If you worry a lot, like I tend to do, I have a fun trick to share. It works great for reminding us of our boundaries and can center your thoughts quickly.
Remember hula hoops? I could never hula hoop for long, but every once in a while, I would do pretty good. By pretty good, I mean that I could keep the hula hoop above my hips for a maximum of 15 seconds 😂.
Besides how fun and challenging a hula hoop can be, it can also serve as a reminder for what we can control. Imagine standing with a hula hoop around your waist. There is a nice space between the hula hoop and your body. That space, and everything else inside that hula hoop is what you can control. Nothing else.
So, what's in your hula hoop?
Ask yourself if what you are worried about is one of these things. If not, it is not something you can control.
What's outside of your hula hoop?
Other people's opinions
Other people's actions
What we eat, what we watch, whether we go to church, political beliefs, how we raise our children - those are all things inside our hula hoops. In establishing boundaries, we need to ensure that we are not dictating to other people about things inside their hula hoops. So, if someone does not raise their child the way you think they should - that is not something you should create a boundary around. That's in their hula hoop and it's protected territory.
Likewise, if someone criticizes you on something inside your hula hoop - it is your responsibility to call them on it. Be kind and respectful and share, "That's how I chose to live my life, so let's talk about something else.". It closes the door on that conversation and allows you to protect your hula hoop space. If you don't protect your space, you will likely feel resentment, anger, and frustration. Anything inside your hula hoop is free game for boundary setting.
The purpose of boundaries is to let others know that their behaviors impact us. They are a sign of respect for the relationship and if communicated correctly, can greatly improve a relationship.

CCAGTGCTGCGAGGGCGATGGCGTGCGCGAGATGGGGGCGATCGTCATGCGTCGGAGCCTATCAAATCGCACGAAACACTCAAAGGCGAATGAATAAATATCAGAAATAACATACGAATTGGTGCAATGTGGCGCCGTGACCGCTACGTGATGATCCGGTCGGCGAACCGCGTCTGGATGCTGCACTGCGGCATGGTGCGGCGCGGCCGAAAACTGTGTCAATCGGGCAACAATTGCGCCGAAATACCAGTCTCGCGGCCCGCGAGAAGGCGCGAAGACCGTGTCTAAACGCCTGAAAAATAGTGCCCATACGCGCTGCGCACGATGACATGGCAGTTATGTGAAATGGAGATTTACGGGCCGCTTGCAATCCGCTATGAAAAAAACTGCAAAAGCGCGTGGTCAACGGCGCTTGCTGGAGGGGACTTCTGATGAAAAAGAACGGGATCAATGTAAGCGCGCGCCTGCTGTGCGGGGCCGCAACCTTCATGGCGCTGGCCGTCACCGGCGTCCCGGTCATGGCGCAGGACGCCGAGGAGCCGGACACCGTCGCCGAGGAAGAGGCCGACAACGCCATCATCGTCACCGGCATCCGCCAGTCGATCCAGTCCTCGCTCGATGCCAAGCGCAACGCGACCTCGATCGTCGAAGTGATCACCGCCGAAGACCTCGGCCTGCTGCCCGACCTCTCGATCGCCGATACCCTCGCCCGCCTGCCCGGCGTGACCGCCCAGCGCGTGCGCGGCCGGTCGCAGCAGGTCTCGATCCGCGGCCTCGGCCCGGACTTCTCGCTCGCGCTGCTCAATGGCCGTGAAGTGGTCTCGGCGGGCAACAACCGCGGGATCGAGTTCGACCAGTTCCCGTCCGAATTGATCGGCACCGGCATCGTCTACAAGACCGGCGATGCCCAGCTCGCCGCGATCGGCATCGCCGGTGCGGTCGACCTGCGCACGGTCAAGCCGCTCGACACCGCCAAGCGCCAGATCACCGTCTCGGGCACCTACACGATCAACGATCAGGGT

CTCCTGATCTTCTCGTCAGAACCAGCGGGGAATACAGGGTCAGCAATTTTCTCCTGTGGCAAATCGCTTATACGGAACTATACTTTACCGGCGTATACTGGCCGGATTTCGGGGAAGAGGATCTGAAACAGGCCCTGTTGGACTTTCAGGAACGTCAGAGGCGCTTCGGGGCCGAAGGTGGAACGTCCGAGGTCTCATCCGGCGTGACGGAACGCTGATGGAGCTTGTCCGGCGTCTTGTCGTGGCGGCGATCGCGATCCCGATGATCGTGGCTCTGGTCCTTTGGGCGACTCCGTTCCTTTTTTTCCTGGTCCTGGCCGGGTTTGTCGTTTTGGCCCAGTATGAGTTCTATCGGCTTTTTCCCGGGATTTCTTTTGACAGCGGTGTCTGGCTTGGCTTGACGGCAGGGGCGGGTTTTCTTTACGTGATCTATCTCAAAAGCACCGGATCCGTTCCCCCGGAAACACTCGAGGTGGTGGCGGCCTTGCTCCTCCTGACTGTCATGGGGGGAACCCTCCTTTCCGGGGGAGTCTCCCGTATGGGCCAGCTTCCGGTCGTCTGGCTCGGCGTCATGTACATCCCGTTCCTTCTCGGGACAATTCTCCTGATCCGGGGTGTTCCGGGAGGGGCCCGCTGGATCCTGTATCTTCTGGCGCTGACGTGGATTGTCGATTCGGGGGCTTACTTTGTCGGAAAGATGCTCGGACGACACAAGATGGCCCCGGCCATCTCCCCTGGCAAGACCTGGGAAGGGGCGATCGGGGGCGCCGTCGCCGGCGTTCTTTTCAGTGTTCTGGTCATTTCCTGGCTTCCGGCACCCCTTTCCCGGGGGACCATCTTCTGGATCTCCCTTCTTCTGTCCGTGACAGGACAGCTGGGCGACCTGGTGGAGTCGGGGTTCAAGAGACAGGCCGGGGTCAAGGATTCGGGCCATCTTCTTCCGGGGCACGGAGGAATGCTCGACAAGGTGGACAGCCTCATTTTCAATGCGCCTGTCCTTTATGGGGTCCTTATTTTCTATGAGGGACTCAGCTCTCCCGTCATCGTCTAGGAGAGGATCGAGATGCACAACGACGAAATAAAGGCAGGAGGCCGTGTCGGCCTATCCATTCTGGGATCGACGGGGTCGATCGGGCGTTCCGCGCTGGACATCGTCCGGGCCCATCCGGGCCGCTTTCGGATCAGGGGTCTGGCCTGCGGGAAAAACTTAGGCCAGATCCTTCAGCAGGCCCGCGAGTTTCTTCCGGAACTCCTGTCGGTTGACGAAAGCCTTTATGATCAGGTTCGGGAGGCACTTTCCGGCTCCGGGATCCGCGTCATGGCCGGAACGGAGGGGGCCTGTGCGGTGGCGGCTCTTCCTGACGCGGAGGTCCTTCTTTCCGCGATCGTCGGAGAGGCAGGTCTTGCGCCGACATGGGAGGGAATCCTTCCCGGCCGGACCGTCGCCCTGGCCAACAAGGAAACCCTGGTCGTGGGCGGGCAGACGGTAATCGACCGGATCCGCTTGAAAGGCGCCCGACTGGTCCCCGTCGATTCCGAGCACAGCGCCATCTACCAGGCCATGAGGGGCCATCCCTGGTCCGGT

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Only that which is in your hula hoop is what you have control over. Next time someone frustrates you or you find yourself feeling worried, ask yourself it is something inside your hula hoop. Keep practicing this until it becomes second nature.
What someone thinks about you is none of your business - it's not part of your hula hoop. Someone else's judgements about you - not in your hula hoop either.
To communicate a boundary to a loved one, frame it as follows "When you do (BEHAVIOR), I feel (REACTION). Can I ask you to (CHANGE you are requesting)?". So, if you have a friend that is constantly criticizing your food choices and it really hurts your feelings, you could say, "Lisa, I really enjoy our friendship and I like spending time together (keep it positive). But, sometimes you make fun of what I eat and it really hurts my feelings. It makes me feel like I'm not good enough. Could you please not comment on my food choices?". Hopefully Lisa will be responsive. Many times the people we love are vastly unaware of how their comments can hurt us and bringing it to their attention is all that is needed.
Practice the hula hoop tool this week and let me know how it goes! Email firstname.lastname@example.org or comment.
The hula hoop analogy is a Smart Recovery tool. Check out Smart Recovery here: https://www.smartrecovery.org/